Today is a new holiday in India. There seems to always be one of those. And to be clear, I don’t try to say that Indians are always on holiday or vacation. But it is almost always some Holy day, or some festival somewhere in the country. You got it don’t you?
Today it is the Gandhi Jayanti, which is actually the birthday of none less than Mahatma Gandhi, also known as the “Father of the Nation”. Off course this is a day to celebrate!
A few days ago, I searched through my blog post of more than two years of blogging. And it turned out that I have hardly written anything about Mr. Gandhi. So I guess it is just right that I use his birthday to write about him.
Mr. Gandhi was born under the name of Mohandas Karamchand Gandhi at the 2nd of October 1869. As it was quite common in India at that time, he married at an early age. Already at the age of 13 he got married to Kasturbai. Gandhi was probably not the easiest husband in the world, but Katurbai stood by his side for the rest of her life.
In 1888 he moved to London to study law. It was during his time here that he decided to be a vegetarian. In London he also got really interested in religion and read a lot of religious books in a number of religions. Based on this he started to think that everyone should live together peacefully regardless of what religion they belong to.
When he came back to India, he struggled to find himself a job. It was then easy for him to accept when an offer came to move to South Africa to work as a lawyer there. All together Gandhi went on to spend 21 years of his life in South Africa. This was where he first got really active in work against discrimination. When he took a train in South Africa he was told that he couldn’t sit in the first class compartment because he was dark. Furious about this he was part of the group that created Natal Indian Congress, an organization that worked for rights for Indians in South Africa. Due to this he had to serve his first term in jail. Totally Gandhi spent more than 2000 days in prison.
Due to his work in South Africa, Gandhi was a famous man when he returned to India in 1915. Here he joined the Indian National Congress and was introduced to the fight for independence. Gandhi was always in favor of doing the oppression against the British rulers without any violence. After the First World War was over, Gandhi and his team started to work against the British rulers. He did this by implying strikes in the country and to make the people not co-operate with the British.
One of the protests that Gandhi is most famous for is the big Salt March. Back at that time, in 1930 it was a rule that all the minerals in the country belonged to the Births and only they had the rights to use it. Gandhi was very much against this and issued a march to a place called Dandi, in Gujarat where he wanted to make salt himself. The British rulers did nothing to stop this, as they believed that the march would stop on its own. That didn’t really happen and Gandhi and his team managed to execute this march successfully.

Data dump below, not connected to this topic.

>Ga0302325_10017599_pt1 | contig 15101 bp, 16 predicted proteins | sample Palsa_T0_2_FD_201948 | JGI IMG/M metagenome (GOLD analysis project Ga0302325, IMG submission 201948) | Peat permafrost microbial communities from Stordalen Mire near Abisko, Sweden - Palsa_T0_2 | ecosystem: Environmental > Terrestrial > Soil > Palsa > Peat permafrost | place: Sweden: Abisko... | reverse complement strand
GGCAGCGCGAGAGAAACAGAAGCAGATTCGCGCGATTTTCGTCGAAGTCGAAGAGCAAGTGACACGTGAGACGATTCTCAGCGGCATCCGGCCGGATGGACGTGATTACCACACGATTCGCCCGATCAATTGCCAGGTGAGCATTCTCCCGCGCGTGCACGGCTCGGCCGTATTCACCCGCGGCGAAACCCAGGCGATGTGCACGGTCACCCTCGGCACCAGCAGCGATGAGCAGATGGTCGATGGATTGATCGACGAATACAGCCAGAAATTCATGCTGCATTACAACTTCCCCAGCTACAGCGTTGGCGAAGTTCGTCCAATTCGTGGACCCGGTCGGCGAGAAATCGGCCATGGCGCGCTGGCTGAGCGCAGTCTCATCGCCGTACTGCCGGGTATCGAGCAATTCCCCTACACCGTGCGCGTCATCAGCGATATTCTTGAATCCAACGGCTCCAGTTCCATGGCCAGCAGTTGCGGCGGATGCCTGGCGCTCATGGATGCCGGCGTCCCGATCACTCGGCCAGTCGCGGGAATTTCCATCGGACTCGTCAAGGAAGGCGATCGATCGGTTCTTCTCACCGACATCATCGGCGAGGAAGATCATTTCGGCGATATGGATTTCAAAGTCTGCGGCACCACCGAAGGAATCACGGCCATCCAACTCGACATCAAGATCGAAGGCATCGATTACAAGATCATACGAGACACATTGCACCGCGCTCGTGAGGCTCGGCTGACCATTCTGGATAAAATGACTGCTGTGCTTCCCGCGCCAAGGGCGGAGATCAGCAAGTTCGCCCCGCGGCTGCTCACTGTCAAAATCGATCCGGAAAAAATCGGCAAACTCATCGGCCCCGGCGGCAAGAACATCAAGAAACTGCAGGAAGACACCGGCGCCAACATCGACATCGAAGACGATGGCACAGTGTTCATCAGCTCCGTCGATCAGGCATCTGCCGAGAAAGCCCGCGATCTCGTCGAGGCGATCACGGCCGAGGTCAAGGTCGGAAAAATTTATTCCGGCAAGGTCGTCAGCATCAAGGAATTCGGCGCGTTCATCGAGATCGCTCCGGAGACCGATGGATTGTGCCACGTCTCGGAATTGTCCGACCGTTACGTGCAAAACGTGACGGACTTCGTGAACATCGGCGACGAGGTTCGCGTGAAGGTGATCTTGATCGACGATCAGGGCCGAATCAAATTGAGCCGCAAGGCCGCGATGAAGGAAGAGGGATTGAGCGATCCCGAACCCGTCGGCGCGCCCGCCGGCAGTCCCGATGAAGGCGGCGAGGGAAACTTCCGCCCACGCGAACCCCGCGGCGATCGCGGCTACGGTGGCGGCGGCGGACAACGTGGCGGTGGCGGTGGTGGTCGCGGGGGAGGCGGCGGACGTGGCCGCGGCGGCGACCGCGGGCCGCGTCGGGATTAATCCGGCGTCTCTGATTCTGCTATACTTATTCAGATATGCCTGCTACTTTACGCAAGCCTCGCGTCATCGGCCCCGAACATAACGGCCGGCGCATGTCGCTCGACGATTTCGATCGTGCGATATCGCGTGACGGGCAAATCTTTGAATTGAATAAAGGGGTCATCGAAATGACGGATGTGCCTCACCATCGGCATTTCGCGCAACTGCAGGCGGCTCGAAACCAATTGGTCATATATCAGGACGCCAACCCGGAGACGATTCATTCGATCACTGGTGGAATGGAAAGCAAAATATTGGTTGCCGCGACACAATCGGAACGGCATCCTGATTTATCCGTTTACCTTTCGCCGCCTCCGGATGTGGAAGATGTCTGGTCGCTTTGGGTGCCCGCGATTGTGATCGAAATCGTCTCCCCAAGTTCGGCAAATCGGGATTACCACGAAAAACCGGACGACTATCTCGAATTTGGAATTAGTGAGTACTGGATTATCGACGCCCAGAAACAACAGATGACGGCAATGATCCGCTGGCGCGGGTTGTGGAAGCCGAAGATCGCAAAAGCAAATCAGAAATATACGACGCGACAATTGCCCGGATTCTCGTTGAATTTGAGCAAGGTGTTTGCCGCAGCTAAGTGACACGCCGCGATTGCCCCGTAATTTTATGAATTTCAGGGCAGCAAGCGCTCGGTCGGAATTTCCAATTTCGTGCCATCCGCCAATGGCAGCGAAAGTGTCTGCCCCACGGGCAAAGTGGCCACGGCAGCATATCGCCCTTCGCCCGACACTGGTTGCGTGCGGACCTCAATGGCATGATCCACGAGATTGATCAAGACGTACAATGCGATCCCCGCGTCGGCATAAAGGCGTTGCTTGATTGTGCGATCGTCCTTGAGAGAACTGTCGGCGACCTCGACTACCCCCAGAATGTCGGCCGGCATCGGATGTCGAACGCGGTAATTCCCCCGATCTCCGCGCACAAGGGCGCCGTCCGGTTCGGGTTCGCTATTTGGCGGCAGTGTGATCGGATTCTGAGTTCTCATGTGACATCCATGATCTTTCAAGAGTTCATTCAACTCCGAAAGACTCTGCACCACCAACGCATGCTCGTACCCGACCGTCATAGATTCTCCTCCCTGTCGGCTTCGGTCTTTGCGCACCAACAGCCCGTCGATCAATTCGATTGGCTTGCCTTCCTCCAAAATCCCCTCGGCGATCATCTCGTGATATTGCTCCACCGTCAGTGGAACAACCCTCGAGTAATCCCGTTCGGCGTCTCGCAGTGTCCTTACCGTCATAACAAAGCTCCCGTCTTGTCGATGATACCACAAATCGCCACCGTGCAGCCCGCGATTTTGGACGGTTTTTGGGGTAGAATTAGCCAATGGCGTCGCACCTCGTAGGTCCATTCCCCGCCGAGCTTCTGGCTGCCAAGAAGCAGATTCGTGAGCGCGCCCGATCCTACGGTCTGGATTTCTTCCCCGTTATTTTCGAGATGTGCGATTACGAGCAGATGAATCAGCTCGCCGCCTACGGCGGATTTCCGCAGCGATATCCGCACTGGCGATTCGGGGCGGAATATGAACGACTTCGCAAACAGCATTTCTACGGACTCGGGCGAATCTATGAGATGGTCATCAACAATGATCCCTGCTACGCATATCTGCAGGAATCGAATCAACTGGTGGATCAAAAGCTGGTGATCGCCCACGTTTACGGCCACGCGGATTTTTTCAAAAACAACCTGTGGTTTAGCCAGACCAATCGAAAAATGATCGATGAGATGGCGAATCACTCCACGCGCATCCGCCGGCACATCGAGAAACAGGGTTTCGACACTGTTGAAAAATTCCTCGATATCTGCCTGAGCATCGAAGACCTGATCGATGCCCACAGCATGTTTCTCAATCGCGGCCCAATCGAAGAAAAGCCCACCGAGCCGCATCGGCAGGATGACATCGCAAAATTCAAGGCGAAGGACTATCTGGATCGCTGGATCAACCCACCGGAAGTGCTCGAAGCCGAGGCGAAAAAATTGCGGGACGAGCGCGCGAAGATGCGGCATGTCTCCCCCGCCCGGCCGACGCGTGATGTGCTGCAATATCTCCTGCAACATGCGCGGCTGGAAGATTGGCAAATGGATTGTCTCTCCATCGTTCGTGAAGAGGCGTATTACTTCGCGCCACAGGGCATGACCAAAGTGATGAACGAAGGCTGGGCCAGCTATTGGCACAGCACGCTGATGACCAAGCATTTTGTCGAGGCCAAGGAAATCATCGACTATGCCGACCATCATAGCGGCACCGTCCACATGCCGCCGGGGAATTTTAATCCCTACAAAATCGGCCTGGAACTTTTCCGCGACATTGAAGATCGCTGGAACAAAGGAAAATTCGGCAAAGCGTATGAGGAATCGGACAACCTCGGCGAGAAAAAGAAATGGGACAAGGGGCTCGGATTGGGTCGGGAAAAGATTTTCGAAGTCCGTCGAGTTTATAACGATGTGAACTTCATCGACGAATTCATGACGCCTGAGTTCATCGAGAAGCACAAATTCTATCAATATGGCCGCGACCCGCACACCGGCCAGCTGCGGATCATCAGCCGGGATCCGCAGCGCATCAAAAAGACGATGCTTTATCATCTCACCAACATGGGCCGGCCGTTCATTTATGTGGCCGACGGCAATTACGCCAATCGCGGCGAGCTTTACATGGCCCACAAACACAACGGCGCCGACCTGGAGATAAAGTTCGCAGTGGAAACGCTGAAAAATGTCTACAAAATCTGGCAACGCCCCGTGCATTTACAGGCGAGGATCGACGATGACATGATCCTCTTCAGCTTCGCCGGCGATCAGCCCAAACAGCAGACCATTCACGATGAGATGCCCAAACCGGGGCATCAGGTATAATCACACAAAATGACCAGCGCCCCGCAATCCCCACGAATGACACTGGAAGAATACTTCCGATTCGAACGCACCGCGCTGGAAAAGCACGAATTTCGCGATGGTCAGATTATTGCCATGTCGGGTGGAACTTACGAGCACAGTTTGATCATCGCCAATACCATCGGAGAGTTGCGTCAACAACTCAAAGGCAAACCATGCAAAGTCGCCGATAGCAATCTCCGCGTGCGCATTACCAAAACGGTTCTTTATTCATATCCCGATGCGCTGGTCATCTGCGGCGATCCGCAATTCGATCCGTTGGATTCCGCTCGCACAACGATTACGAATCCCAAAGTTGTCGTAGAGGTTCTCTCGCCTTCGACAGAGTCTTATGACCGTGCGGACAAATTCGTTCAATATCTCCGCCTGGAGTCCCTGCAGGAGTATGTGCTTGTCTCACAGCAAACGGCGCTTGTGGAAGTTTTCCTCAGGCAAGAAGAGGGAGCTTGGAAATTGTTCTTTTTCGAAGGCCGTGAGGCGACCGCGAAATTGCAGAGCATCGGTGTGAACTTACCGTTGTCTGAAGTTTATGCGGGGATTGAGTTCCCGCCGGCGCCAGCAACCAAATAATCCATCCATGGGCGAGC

Another thing that Gandhi was very much against was the use of Indian clothes. He insisted that all Indians should know spinning and be able to make their own clothes. Gandhi himself spent at least one our every day to spin. This he did for a number of years.
After World War Two, the British decided that they should quickly abandon India. One of the biggest issues they had to deal with then was what to do with the fact that India had a huge population of both Hindus and Muslims. Gandhi wanted all of them to live together peacefully in the same country. The Muslim leader was very much against this and insisted that the country should also be divided into two parts, so that the Muslims could have their own country. In this case Gandhi actually had to give in, and in 1947 when the British rulers left India it was divided into two countries, India and Pakistan.
After the partition there were quite a few people who were against Gandhi. Some of the Hindus meant that he hadn’t done enough for them when the country was divided. At the 30th of January 1948 Gandhi was assassinated by a member of the Hindu Mahasabha, an extremist group that held Gandhi responsible for weakening India by insisting that Pakistan should get payment when the country was divided into two.
According to Hindu tradition Gandhi was burned. More than two million people joined in his funeral procession at the 6th of February 1948. The “Father of the Nation” as he was called, had completed his journey.
Talk to you soon!